The recently launched report by the High Level Panel on the post-2015 Development Agenda puts forward that the post-2015 agenda needs to be driven by five big, transformative shifts. The first one it highlights is that the new agenda should leave no one behind. It states that:
“We should ensure that no person – regardless of ethnicity, gender, geography, disability, race or other status – is denied universal human rights and basic economic opportunities. We should design goals that focus on reaching excluded groups.”
Clearly, the world will have to pay particular attention to slum-dwellers, who are left behind in many areas of development and in the current Millennium Development Goals  (MDGs).
This year’s Global Monitoring Report  expresses concern over the violation of housing rights of urban poor and the challenges this poses to the achievement of the MDGs. As highlighted by the United Nations MDG Report 2012 , insecurity regarding possible eviction without due legal process remains one of the most common forms of housing rights violation for urban poor in developing countries. Re-establishing urban residence can pose huge economic and social costs for urban poor who are not only confronted with establishing a new residence but also often find their property destroyed during forced evictions, livelihoods disrupted and social capital depleted when communities are split apart. However, alongside increased reports of slum evictions and slum clearances in the last decade, a growing number of success stories of slum service provision and in-situ upgrading are emerging. Three key themes seem to dominate the reasons behind successes. These are: resident driven and community conceptualized solutions; an anchoring role of community based organizations; and a close collaboration with local governments.
While specificities of local contexts demand that the solutions are tailored accordingly, there seems to be considerable scope for scaling up these successes not only at the city level, but also nationally and even regionally. For example, under the nationwide slum upgrading initiative (Baan Mankong) in Thailand, 512 upgrading projects across 1,010 communities were undertaken between 2003 and 2008. At a regional level, the achievements of the Asian Coalition for Community Action (ACCA) are noteworthy. ACCA has had considerable success in facilitating community-led slum upgrading in cities of its 19 member states since 2009, including in Cambodia, Fiji, India, Indonesia, Lao PDR, Mongolia, Nepal, the Philippines, Sri Lanka, Thailand and Vietnam. Centered on building community level financial capacity to support development and maintenance activities undertaken by slum residents, the recent successes of Baan Mankong and ACCA have been in securing land tenure from local governments as well as negotiating adjustments to existing urban planning standards for better addressing the needs of slum dwellers.
Community driven success stories highlight the collective capacity of slum dwellers that is commonly overlooked in much work documenting vulnerabilities of urban poor. Two aspects of such untapped potential of urban poor are highlighted by the GMR 2013. One, the spatial proximity of slum dwellers necessitated by the structure of the built urban environment can create an effective platform for collective action, community driven development, and in turn, increased accountability from urban local governments. Admittedly, collective action does not simply materialize because people live in close proximity. But the work of ‘clustering’ or ‘federating’ savings groups that form National Slum Dwellers Federation of Uganda (NSDFU) highlights how the agglomeration of the collective capacity among Uganda’s slum dweller communities has improved the living conditions of people across several slum settlements through water and sanitation improvements. Simultaneously, the work of NSDFU has been instrumental in improving tools for urban planning for local governments by undertaking slum infrastructure mapping, enumeration of slum households and identifying gaps in service provision across slums.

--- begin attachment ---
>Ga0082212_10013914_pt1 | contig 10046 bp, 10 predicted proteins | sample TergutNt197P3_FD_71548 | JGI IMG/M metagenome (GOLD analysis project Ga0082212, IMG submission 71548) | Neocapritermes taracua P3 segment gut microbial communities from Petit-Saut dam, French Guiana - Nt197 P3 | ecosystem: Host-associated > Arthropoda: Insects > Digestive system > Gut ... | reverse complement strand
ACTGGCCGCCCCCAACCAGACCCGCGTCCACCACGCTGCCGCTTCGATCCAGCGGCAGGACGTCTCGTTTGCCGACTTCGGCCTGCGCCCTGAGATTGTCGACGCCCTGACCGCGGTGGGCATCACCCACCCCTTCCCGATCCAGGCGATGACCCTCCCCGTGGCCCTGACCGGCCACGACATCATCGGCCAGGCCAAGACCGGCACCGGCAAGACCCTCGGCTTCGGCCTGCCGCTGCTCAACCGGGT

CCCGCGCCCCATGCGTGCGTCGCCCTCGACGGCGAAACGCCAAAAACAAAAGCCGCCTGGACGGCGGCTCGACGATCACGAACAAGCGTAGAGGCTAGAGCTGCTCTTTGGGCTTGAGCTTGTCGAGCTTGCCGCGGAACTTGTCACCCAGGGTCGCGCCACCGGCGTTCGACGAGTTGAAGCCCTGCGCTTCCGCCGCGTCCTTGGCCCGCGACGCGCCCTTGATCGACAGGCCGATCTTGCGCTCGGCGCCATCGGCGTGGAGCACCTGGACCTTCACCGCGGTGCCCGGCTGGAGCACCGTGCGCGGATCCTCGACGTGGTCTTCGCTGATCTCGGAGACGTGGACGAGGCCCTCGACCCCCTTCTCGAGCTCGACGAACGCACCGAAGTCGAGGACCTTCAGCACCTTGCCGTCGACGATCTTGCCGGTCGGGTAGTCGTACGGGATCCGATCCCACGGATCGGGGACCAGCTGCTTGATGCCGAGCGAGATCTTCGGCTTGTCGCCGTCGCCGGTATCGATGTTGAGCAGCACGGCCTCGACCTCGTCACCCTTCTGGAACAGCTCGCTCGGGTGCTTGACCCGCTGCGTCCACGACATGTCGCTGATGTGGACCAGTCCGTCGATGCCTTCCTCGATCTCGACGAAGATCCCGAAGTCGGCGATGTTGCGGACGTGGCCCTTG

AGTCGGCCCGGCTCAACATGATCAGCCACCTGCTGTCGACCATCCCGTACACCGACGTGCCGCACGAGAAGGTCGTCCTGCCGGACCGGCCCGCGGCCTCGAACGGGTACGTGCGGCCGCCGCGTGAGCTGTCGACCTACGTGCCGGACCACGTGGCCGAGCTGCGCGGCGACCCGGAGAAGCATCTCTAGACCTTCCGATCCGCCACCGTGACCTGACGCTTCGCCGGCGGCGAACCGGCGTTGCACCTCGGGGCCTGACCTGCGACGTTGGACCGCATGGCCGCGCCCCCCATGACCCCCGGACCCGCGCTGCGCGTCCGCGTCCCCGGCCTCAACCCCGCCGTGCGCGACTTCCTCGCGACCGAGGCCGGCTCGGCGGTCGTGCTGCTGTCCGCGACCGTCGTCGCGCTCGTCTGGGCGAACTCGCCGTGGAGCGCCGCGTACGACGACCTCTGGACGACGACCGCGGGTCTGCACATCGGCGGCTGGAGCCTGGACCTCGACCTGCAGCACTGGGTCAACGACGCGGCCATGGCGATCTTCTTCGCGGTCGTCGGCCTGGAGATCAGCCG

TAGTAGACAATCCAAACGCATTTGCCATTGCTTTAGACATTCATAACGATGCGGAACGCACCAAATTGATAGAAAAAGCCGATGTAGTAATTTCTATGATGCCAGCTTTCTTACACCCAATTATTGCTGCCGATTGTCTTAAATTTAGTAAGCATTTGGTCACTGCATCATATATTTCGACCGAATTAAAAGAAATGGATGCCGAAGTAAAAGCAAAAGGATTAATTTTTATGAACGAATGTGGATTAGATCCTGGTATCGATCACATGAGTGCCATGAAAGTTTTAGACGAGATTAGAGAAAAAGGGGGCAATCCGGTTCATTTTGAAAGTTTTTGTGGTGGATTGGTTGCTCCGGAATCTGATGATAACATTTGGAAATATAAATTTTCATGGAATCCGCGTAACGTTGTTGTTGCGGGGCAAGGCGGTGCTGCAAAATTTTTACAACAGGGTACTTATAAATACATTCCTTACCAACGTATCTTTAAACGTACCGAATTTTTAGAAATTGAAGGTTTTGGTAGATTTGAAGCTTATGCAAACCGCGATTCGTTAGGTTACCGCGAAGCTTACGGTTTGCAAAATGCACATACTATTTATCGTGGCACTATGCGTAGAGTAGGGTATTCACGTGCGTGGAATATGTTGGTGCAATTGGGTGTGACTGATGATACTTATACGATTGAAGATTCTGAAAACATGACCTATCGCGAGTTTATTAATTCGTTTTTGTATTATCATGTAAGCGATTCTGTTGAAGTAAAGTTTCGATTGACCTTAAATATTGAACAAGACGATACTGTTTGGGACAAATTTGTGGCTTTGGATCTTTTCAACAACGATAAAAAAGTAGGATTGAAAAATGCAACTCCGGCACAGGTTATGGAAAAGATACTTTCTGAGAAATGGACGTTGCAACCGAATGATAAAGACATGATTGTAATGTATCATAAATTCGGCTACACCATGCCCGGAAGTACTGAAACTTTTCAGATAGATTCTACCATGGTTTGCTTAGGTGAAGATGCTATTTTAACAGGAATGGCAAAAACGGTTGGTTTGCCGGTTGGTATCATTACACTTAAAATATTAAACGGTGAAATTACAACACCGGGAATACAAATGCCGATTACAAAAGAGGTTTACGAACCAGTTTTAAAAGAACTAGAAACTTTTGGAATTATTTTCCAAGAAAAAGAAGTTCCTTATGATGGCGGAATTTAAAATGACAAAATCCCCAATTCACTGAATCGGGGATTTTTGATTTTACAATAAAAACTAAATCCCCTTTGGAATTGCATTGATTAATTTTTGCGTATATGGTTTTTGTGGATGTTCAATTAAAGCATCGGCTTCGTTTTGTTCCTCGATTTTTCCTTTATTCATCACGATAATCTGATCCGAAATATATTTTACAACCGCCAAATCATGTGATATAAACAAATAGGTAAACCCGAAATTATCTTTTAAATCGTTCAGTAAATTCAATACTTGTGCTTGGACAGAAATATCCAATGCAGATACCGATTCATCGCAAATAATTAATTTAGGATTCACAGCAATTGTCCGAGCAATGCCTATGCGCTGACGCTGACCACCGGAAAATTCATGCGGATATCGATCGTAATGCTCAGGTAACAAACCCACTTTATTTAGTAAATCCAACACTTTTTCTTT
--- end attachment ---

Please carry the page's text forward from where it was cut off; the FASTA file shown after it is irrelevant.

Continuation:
Along similar lines, the work of “garbologist” Sonia Dias, Waste Sector Specialist at Women in Informal Employment Globalizing and Organizing (WIEGO), focuses on informal sector waste pickers who make significant contributions to the task of waste management within cities but often live and work in deplorable conditions. She highlights the recent recognition of waste pickers as collaborators by local governments in Belo Horizonte (Brazil) and Pune (India). In both these cases waster pickers have formed collective partnerships and strategic alliances with other advocacy groups to negotiate their inclusion as partners within municipal waste programs. These partnerships extend not only to the waste collection process but also to the integral involvement of waste picker associations within urban waste management policymaking process. Not only has this raised the standard of living and working for the waste pickers, but also strengthened solid waste management in these two cities in a cost effective manner.
In closing, GMR 2013 recognizes that new ways of thinking about service delivery are required to address the uniquely urban challenges confronting MDGs in developing countries. The good news is that an increasing number of innovative strategies that tackle these challenges are being documented. But more emphasis is needed to understand the scalability of locally derived approaches. This does not mean advocating for a cookie cutter approach. Instead it requires an identification of the factors that have resulted in success within local contexts and may be replicated elsewhere. Most importantly, strengthening the capacity of local governments and gaining their commitment for a pro-poor urban agenda will be a key ingredient for any successful approach.